The threat of war is closer today than at any time since the invasion of Iraq in 2003. President Trump seems to be picking a fight with Iran, urged on by his hard-line foreign affairs advisors Secretary of State Mike Pompeo and John Bolton, Trump’s national security advisors, both avidly anti-Iran.
After Trump pulled the U.S. out of the nuclear deal with Iran a year ago, relations with Iran have increasingly worsened, with no let-up in sight.
The Iranian government has dabbled in the Gulf region’s political and military affairs for years, so they are no great shakes at promoting peaceful relations. But recent events seem to be nudging them and the U.S. toward direct conflict.
What’s the evidence for increased war fever? A frustrated Iran over the nuclear deal announced that they will revert to producing nuclear materials.
The Trump administration, using unspecified threats from Iran, has mobilized a considerable increase in its military presence in the Persian Gulf and the contingent Arab states in which it has military bases.
On May 2 of this year Trump announced he was sending a U.S. aircraft carrier and its carrier strike force to the area. That strike force consists of three destroyers, a guided missile cruiser, and assorted smaller vessels.
But wait, there’s more. He is sending a Patriot Missile battery, an amphibious warship and an amphibious assault ship as well, both with U.S. Marines on board.
There are already several U.S. military bases in the Persian Gulf area. The U.S. Fifth Fleet is based in Bahrain, an island nation off of Saudi Arabia, with 7,000 troops. On nearby Kuwait there are 13,000 U.S. troops. On Qatar Command Air Base there are 10,000 U.S. troops in addition to B-52 bombers. And there are special forces on the ground in Yemen that no one is supposed to know about.
In Dubai, part of the United Arab Emirates, there is the largest port of call for the U.S. navy outside of the United States. It has 5,000 troops stationed there.
In short, why does the U.S. need all that new fire power in the Gulf area? To be sure the Straight of Hormuz is a strategic area at the narrow mouth of the Gulf and thus America has had an enduring interest in the Gulf. Fully one-third of all oil trade travels through this area. It is in the “territorial waters” of Iran and as such has a special meaning to the Iranian government.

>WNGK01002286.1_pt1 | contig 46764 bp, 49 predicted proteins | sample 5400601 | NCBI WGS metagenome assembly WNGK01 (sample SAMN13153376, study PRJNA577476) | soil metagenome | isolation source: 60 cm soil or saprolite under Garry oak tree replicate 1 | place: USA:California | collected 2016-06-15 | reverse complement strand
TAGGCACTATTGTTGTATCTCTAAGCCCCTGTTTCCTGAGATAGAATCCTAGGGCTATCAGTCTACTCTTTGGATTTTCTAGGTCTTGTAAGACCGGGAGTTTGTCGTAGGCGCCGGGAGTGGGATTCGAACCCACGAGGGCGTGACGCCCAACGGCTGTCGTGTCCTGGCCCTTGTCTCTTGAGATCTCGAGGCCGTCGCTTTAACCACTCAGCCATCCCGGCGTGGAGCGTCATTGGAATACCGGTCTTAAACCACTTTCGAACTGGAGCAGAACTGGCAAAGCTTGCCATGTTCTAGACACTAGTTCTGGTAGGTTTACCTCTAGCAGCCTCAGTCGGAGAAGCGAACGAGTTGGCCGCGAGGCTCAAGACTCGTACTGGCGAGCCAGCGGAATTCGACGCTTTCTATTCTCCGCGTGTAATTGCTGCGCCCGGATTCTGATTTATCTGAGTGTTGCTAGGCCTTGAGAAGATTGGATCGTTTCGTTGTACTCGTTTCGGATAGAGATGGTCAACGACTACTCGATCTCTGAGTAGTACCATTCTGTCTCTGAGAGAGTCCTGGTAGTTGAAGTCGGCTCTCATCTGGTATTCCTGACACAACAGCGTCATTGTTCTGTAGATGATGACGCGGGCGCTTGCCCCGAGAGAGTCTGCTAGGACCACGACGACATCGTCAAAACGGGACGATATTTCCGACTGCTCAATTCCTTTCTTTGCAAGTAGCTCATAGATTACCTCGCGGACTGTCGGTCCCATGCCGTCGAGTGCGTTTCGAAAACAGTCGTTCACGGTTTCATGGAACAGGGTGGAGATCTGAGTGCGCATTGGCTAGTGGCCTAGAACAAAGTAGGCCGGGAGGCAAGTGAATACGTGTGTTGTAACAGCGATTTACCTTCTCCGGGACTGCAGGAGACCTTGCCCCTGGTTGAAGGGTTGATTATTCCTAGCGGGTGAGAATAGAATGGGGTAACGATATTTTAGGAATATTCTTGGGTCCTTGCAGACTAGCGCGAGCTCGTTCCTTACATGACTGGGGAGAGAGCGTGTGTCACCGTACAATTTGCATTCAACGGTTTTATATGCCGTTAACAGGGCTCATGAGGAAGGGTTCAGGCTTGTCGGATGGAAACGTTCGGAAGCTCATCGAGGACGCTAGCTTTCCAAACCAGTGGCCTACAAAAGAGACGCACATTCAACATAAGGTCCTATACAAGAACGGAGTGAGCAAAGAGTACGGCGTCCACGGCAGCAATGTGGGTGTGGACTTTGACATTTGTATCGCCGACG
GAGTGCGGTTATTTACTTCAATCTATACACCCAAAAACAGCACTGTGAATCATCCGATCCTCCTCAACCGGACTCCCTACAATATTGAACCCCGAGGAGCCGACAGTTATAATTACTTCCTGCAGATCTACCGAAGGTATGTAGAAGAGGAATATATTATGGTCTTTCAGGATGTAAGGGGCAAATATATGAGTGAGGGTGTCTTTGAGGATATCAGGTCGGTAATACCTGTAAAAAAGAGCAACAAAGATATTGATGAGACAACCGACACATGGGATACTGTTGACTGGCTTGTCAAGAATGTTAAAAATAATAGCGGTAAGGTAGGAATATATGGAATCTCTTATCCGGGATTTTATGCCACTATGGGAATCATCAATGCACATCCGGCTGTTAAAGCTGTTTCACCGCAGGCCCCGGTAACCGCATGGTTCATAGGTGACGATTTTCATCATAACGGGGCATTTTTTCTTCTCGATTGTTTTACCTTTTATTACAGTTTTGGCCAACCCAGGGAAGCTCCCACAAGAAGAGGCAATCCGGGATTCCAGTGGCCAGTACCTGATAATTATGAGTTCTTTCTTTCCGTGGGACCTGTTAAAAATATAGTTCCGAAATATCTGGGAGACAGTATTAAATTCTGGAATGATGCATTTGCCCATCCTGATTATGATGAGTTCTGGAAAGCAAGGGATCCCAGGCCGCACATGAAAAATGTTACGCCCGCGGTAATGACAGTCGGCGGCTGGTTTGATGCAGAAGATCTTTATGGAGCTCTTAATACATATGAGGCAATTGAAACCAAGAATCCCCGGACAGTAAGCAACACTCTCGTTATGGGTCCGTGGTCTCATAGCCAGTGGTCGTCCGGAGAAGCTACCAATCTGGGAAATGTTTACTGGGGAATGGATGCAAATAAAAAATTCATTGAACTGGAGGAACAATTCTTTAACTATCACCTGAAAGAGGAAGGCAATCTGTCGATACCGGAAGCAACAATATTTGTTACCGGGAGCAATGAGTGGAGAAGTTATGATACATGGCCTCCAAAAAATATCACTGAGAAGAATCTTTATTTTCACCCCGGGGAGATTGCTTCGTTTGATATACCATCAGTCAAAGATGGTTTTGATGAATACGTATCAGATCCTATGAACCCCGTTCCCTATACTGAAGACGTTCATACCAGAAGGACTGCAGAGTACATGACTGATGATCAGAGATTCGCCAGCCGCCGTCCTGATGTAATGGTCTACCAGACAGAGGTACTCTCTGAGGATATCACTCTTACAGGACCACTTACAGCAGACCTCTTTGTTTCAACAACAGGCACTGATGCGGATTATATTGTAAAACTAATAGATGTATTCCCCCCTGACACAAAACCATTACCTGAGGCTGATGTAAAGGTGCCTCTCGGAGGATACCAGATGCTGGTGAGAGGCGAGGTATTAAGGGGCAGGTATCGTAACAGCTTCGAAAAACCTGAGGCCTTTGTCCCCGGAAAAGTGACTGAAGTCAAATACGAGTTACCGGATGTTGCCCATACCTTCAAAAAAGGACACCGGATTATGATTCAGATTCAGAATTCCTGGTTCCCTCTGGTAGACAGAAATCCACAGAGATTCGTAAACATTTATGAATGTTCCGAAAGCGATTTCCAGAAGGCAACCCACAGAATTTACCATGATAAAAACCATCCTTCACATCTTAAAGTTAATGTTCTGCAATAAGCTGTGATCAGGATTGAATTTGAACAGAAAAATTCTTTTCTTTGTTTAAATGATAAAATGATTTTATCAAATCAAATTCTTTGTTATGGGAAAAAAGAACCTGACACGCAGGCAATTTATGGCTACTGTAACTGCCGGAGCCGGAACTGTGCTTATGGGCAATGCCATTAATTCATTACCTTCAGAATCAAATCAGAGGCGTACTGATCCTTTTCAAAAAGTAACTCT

What is called the “Carter Doctrine” reflects America’s commitment to keep that channel open to international trade. The shipping lane for those huge tankers that shuttle the oil is but two miles wide, however, so it is vulnerable to attacks that might close it for long periods of time.
In the best of times the Gulf area is a potential powder keg. So why light a fuse with provocative acts by the president? Trump claims, with no evidence, that Iran is planning an attack on U.S. troops. Perhaps in Syria or Iraq where Iran has supported rebel troops while America has troops there to advise and support the regimes? (Thus the amphibious ships?)
Iran’s president, Nassan Rouhani, who supported the nuclear deal, is now backing off the agreement that Russia, China, and NATO nations continue to support, while trying to deal with his radical Revolutionary Guards (a large, influential para-military group reflecting Iran’s revolution) as well as anti-west political groups. Might these remaining signature nations help in initiating diplomacy to ease tensions?
Trump is chummy with Russia, which has systematically attacked our democracy; he is in love with North Korea, which continues to test nuclear missiles, why can’t he talk to Iran? Instead Trump uses new, more aggressive, “gunboat diplomacy” to deal with the fiercely nationalistic Iranians, whose dabbling in the area’s troubles, after all, is not new. Meanwhile, conflict seems nearer.
One can’t help but wonder if the president is using that age-old ploy of failing leaders — if troubled at home, instigate a war to boost your popularity.
Richard Fulton is an emeritus professor of political science.